Summary: The Sequence Alignment/Map (SAM) format is a generic alignment format for storing read alignments against reference sequences, supporting short and long reads (up to 128 Mbp) produced by different sequencing platforms. It is flexible in style, compact in size, efficient in random access and is the format in which alignments from the 1000 Genomes Project are released. SAMtools implements various utilities for post-processing alignments in the SAM format, such as indexing, variant caller and alignment viewer, and thus provides universal tools for processing read alignments. Availability: Contact:
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              Gapped BLAST and PSI-BLAST: a new generation of protein database search programs.

               S Altschul (1997)
              The BLAST programs are widely used tools for searching protein and DNA databases for sequence similarities. For protein comparisons, a variety of definitional, algorithmic and statistical refinements described here permits the execution time of the BLAST programs to be decreased substantially while enhancing their sensitivity to weak similarities. A new criterion for triggering the extension of word hits, combined with a new heuristic for generating gapped alignments, yields a gapped BLAST program that runs at approximately three times the speed of the original. In addition, a method is introduced for automatically combining statistically significant alignments produced by BLAST into a position-specific score matrix, and searching the database using this matrix. The resulting Position-Specific Iterated BLAST (PSI-BLAST) program runs at approximately the same speed per iteration as gapped BLAST, but in many cases is much more sensitive to weak but biologically relevant sequence similarities. PSI-BLAST is used to uncover several new and interesting members of the BRCT superfamily.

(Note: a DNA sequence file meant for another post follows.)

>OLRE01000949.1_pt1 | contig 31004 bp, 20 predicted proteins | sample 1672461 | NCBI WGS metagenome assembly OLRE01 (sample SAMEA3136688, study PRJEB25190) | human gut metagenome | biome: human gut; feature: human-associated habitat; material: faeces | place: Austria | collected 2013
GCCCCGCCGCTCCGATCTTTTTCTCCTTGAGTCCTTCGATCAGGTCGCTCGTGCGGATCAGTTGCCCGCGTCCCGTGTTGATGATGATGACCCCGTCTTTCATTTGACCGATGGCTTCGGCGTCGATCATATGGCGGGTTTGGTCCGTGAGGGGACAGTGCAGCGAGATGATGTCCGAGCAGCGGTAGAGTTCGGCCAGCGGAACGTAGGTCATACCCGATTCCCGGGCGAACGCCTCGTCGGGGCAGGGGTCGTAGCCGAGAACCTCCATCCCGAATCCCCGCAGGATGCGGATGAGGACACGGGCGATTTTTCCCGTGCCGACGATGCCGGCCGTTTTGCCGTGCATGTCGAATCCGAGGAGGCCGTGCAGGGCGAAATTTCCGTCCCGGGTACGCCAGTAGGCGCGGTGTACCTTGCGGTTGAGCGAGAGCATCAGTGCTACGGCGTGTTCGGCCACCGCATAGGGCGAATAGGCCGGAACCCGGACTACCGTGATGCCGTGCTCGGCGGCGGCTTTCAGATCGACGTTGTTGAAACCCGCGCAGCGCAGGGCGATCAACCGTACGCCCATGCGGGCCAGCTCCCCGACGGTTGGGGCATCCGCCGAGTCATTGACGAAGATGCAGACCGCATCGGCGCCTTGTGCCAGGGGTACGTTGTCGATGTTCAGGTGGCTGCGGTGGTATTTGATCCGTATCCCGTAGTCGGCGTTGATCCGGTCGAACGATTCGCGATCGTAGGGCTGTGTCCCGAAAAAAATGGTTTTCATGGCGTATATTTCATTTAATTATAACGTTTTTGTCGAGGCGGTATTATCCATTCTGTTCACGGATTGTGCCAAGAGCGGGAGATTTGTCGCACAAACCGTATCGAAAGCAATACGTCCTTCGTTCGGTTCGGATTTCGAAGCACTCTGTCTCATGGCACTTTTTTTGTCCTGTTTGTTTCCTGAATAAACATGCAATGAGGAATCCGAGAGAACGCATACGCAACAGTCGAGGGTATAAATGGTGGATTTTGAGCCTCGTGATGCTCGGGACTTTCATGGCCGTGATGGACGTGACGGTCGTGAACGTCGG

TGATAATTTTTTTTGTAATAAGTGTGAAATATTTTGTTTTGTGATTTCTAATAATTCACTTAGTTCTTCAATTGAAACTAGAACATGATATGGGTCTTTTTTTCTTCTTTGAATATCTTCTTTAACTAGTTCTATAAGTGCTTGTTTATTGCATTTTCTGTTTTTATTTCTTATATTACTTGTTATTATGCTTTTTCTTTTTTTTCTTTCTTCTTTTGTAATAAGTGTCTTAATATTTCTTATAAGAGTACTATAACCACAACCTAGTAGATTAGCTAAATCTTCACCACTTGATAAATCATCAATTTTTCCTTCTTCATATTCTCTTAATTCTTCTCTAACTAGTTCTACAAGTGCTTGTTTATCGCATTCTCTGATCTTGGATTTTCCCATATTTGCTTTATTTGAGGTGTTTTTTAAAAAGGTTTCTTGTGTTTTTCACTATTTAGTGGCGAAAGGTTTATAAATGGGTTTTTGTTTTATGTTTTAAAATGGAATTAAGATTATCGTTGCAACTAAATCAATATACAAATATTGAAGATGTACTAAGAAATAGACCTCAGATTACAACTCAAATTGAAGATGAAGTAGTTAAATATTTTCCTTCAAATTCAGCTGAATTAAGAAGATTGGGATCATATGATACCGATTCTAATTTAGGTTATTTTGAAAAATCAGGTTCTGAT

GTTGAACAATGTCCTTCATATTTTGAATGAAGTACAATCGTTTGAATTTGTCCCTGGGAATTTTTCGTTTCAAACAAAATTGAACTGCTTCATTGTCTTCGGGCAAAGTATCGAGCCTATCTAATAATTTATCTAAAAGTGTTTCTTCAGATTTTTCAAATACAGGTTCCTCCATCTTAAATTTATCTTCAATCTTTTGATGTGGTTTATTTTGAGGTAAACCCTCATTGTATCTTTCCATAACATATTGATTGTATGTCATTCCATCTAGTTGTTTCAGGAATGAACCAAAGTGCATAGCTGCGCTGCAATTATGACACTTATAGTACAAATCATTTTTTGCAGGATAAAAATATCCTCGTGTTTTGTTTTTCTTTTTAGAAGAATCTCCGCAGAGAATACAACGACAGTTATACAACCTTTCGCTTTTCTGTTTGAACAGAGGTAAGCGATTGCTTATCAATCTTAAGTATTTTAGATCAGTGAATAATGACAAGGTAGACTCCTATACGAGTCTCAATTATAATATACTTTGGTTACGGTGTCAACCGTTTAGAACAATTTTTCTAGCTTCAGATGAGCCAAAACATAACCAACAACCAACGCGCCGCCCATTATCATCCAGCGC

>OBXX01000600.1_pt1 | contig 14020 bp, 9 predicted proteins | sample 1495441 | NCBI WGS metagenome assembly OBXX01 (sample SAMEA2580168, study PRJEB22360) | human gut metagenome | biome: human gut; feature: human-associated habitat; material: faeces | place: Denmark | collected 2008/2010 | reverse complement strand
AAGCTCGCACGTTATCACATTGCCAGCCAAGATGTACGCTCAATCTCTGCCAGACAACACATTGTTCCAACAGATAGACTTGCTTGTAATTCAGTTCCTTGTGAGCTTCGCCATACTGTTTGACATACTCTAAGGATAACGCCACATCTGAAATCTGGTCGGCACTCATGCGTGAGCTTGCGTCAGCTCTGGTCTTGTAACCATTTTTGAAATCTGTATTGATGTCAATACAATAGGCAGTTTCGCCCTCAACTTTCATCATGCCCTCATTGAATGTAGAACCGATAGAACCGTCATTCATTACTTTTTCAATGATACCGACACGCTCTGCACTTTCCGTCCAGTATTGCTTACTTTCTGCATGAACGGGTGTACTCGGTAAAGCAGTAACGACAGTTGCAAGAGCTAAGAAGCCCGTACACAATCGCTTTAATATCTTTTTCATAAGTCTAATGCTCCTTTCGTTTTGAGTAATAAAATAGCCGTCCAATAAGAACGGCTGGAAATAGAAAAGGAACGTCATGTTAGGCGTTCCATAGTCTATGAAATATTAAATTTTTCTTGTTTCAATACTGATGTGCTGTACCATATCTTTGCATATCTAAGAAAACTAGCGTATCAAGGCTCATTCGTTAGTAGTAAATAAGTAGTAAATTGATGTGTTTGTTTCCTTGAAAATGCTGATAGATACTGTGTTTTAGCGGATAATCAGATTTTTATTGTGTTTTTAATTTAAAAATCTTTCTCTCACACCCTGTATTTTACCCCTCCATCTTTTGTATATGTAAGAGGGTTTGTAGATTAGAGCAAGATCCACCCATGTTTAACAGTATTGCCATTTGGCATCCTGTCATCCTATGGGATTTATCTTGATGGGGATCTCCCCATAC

Author and article information

                BMC Bioinformatics
                BMC Bioinformatics
                BMC Bioinformatics
                BioMed Central (London )
                25 July 2019
                25 July 2019
                : 20
                ISNI 0000 0001 2297 5165, GRID grid.94365.3d, National Center for Biotechnology Information, National Library of Medicine, , National Institutes of Health, ; 8600 Rockville Pike, Bethesda, MD 20894 USA
                © The Author(s). 2019

                Open AccessThis article is distributed under the terms of the Creative Commons Attribution 4.0 International License (, which permits unrestricted use, distribution, and reproduction in any medium, provided you give appropriate credit to the original author(s) and the source, provide a link to the Creative Commons license, and indicate if changes were made. The Creative Commons Public Domain Dedication waiver ( applies to the data made available in this article, unless otherwise stated.

                Funded by: Intramural Research Program of the NIH, National Library of Medicine
                Custom metadata
                © The Author(s) 2019

                Bioinformatics & Computational biology

                alignment, rna-seq, blast